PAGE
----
PHOTO COURTESY OF STONE RIDGE SCHOOL OF THE SACRED HEART
John G. Roberts, Jr., the Chief Justice of the United States, speaks to the Stone Ridge class of 2018 during their graduation on June 7. His daughter, Josie, is a member of that graduating class.
PHOTO COURTESY OF STONE RIDGE SCHOOL OF THE SACRED HEART John G. Roberts, Jr., the Chief Justice of the United States, speaks to the Stone Ridge class of 2018 during their graduation on June 7. His daughter, Josie, is a member of that graduating class.
After the 83 graduates of the Stone Ridge School of the Sacred Heart’s Class of 2018 had walked up one by one to receive their diplomas on June 7, Catherine Ronan Karrels, the head of school, introduced “Josie’s dad” as the 2018 commencement speaker.

“Mr. Roberts is famous around Stone Ridge,” said Karrels, noting how he frequently attends plays that his daughter is performing in and “participates with joy in father-daughter field day,” which the school holds every year.

But outside of the Stone Ridge campus, John G. Roberts, Jr., is also pretty well known as the Chief Justice of the United States, said Karrels.

Roberts, who had previously embraced his daughter in a long hug after she received her high school diploma, said his first thought when writing his address was to reflect on how things had changed since he graduated high school in 1973.

As a refresher, he did some research on what was happening in that year, and found stories about intense partisan division in Washington, violence in the Middle East, a special investigation of the Watergate scandal, and John McCain being released as a prisoner of war from Vietnam.

In the midst of all of that, he said, “Americans were captivated by a royal wedding in England,” when Princess Anne and Mark Phillips got married.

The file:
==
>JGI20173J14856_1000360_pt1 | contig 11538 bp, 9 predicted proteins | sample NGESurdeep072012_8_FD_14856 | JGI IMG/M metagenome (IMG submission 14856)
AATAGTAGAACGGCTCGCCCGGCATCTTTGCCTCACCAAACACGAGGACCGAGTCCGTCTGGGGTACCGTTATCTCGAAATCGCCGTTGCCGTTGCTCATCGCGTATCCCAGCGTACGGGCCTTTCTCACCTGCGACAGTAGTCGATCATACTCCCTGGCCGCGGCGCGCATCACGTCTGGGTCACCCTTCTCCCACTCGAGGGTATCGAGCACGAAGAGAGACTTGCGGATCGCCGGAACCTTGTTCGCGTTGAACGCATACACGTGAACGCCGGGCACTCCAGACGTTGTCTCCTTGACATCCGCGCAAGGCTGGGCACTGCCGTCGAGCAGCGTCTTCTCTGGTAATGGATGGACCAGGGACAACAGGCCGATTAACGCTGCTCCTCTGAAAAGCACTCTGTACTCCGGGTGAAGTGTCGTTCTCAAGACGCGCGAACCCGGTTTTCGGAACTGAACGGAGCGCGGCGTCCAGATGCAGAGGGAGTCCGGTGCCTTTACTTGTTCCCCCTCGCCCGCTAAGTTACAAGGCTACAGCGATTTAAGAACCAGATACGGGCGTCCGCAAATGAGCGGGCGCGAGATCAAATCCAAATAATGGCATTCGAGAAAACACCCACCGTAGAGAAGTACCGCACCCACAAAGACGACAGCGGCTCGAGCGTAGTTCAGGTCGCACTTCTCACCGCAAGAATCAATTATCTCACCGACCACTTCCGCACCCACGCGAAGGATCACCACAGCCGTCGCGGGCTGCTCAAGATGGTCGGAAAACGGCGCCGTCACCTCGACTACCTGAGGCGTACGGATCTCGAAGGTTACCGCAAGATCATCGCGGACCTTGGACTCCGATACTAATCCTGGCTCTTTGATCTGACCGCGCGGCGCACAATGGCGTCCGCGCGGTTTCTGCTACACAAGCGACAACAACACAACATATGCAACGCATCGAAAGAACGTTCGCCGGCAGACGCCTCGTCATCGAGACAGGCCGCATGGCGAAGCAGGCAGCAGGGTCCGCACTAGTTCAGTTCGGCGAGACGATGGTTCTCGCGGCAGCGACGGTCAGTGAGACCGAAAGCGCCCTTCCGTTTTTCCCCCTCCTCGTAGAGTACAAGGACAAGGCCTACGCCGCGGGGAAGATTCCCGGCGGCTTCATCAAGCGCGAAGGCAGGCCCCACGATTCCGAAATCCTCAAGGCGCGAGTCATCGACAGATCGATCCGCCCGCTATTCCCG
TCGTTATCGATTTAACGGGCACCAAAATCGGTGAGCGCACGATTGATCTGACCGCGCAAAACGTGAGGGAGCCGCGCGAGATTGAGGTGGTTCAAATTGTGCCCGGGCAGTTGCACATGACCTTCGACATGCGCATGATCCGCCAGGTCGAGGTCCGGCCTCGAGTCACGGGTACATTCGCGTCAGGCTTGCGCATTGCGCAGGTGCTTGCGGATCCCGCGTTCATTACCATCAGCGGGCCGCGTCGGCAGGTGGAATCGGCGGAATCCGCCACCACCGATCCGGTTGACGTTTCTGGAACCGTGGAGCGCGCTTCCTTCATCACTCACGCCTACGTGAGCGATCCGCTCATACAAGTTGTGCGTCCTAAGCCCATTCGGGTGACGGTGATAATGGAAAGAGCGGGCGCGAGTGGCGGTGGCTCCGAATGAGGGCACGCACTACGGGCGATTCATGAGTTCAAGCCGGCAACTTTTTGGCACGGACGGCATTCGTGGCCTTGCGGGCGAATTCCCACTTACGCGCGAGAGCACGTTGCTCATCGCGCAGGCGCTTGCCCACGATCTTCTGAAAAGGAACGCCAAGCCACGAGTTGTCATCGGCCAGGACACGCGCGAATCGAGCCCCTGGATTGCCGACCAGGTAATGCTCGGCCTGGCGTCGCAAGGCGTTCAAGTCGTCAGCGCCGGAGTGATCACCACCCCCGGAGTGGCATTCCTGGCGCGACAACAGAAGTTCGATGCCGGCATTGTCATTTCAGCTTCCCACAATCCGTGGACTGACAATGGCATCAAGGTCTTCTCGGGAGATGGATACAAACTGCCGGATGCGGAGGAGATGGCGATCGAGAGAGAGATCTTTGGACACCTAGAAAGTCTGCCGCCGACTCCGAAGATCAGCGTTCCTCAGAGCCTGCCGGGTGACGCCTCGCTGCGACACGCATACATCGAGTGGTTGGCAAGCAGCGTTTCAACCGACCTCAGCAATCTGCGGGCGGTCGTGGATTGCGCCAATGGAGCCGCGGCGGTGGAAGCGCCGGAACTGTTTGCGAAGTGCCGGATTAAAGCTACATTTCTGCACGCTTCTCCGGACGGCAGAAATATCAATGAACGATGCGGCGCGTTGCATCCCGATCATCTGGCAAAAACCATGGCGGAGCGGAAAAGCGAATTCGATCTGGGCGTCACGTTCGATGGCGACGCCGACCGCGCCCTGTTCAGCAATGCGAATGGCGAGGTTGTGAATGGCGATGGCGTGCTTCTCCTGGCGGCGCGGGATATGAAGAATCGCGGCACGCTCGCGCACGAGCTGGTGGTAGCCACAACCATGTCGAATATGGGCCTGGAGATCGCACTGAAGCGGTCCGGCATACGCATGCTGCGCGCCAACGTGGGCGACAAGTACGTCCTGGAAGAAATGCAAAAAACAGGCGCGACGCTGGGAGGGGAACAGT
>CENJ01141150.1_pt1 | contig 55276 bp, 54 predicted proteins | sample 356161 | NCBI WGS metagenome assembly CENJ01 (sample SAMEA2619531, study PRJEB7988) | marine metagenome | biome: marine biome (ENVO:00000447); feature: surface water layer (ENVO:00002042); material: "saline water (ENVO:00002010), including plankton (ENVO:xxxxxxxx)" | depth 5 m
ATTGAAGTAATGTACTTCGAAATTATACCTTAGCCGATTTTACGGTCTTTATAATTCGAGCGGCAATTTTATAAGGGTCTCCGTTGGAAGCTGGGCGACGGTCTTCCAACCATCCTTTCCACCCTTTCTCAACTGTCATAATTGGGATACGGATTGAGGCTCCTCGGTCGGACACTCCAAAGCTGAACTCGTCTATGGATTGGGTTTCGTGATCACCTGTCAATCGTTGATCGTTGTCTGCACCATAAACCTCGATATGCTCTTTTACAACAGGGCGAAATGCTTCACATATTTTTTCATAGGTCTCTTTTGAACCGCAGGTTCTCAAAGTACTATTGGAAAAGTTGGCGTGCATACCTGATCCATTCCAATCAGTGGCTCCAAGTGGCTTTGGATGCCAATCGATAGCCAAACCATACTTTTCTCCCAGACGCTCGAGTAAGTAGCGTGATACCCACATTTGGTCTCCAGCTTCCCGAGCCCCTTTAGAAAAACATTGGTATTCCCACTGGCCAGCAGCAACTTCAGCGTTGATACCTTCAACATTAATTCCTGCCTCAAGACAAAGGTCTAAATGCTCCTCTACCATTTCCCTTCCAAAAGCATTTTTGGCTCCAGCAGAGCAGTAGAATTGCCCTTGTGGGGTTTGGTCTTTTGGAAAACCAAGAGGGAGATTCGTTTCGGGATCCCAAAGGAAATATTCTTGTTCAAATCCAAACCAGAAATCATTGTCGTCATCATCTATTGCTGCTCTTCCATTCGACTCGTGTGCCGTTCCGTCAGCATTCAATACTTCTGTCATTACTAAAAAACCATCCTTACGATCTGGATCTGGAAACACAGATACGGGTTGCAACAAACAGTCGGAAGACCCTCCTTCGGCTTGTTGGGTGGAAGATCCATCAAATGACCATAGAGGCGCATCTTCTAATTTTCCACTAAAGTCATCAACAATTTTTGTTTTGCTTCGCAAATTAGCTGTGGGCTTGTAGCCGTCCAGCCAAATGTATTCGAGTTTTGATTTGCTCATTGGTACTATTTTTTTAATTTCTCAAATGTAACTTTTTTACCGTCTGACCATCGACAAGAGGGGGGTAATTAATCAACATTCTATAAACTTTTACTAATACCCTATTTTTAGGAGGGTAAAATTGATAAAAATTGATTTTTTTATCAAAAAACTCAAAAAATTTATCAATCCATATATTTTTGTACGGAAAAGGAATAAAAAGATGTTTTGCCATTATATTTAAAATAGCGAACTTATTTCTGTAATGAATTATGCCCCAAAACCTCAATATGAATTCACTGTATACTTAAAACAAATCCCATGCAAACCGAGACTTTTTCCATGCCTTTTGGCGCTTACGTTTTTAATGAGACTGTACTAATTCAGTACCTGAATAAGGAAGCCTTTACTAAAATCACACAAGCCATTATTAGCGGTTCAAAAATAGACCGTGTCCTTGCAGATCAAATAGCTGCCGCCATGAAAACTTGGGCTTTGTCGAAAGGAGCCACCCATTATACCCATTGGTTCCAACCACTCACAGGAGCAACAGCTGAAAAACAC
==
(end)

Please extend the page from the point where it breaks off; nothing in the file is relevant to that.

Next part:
So he decided not to talk about how things had changed.

Instead, he gave the class some advice based upon what sociologists have studied about their generation, which has been named “Gen Z.”

One trait of Gen Z sociologists describe is being more anxious about making life decisions, but the chief justice told the students not to spend too much time worrying.

“You will face lots of important choices in your life,” he said. “Some will turn out good, and some not so good.”

But in the end, he told them “twists of fate” will determine more in their lives than the things that they can control.

Sociologists also say that Gen Z is less happy than generations in the past, but Roberts told them, “Happiness is a choice.”

“There is a darkness in the world, but you are called to be children of the light,” he said.

The United States of America “is founded on happiness,” Roberts noted, before reading the opening lines of the Declaration of Independence, including the well-known phrase stating that all people are entitled to “life, liberty and the pursuit of happiness.”

As a result, “you have a patriotic duty to be happy,” he joked.